The James-Lange Theory
The most influential theory of emotions was proposed in 1884 by William James, the American psychologist and philosopher.
A Danish physiologist, Carl Lange, without prior knowledge of James' writings, published the same concept in 1887, the proposition came to be known as the James-Lange theory.
Prior to the formulation of this theory, it had been assumed that emotions were aroused by ideas that the provoking situation aroused in the individual's mind. To use a simple example: man sees bear; man feels afraid; man runs away.
James and Lange reversed the sequence: man sees bear; man runs away; man feels afraid. According to this view, the physiological reactions are an immediate reflex response to the provoking stimulus. The emotion appears only when the individual senses that bodily changes are occurring.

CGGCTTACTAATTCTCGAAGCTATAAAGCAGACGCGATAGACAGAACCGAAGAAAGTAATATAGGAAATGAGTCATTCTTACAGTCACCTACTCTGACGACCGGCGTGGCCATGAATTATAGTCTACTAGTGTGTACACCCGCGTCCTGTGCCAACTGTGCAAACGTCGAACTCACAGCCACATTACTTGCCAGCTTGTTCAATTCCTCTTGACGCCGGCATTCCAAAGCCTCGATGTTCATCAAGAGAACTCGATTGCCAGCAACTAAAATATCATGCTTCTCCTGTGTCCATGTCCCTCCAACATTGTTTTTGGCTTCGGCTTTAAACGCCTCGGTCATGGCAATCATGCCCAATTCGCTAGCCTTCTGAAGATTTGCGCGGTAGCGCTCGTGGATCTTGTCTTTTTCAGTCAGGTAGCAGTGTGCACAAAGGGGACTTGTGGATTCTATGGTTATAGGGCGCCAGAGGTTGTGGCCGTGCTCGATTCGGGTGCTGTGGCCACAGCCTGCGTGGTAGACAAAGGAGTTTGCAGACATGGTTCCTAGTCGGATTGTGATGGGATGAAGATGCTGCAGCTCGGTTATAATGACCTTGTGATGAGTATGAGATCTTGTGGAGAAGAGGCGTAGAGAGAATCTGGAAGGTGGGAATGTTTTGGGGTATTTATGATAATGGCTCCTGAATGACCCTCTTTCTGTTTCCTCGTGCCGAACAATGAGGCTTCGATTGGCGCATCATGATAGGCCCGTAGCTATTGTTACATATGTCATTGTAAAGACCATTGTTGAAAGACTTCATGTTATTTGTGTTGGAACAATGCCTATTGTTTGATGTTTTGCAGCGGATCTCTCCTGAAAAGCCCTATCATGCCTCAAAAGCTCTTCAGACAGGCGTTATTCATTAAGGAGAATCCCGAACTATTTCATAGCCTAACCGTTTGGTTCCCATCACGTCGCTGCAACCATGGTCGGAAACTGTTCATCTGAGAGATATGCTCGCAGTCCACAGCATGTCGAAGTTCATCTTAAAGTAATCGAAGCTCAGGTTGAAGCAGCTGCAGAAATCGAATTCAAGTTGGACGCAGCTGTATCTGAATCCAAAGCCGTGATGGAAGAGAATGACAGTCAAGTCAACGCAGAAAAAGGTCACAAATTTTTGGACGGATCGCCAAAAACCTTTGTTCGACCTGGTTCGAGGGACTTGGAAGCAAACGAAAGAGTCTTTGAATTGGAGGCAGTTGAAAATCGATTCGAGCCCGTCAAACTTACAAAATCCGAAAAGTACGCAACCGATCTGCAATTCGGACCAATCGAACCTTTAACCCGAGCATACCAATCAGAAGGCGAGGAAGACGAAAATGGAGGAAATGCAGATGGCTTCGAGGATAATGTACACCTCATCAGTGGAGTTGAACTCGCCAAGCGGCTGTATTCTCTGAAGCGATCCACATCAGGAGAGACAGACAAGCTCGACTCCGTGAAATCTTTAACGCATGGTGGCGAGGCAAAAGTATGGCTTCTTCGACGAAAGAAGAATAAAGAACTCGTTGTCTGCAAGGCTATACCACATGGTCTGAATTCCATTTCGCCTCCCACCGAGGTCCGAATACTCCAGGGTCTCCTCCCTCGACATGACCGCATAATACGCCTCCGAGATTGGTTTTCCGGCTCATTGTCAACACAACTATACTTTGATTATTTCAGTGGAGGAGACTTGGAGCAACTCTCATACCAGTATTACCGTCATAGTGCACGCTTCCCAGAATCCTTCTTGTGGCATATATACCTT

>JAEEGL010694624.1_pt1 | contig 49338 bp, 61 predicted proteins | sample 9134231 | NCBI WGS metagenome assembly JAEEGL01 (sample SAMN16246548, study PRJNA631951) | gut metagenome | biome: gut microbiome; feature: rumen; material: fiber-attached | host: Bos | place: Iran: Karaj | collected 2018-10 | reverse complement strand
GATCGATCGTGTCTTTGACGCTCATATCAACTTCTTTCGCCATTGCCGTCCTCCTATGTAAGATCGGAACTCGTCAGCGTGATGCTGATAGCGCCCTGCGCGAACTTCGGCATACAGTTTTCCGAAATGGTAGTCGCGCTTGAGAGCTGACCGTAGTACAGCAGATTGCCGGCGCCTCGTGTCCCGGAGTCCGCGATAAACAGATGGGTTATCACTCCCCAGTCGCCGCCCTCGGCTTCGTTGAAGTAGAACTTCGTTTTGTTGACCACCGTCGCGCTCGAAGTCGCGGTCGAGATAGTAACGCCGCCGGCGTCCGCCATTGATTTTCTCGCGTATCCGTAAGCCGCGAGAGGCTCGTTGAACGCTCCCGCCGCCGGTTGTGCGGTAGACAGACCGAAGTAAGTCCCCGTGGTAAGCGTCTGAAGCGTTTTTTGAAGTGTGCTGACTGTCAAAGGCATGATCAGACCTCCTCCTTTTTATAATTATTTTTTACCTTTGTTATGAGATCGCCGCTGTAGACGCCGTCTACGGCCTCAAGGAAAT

Emotion, according to this theory, is the awareness of physiological reactions-for example, in the glands and other organs in the abdomen that are aroused at once when the provoking situation affects the observer. Accordingly, a man does not cry because he feels sad, he is sad because he has begun to cry. Whereas it had been assumed that physiological reactions followed some sort of judgment or appreciation of the provoking situation as safe or dangerous, good or bad, pleasant or unpleasant, the James-Lange theory asserted that the physiological reactions either preceded or were at the very least simultaneous with the awareness of an emotional experience.
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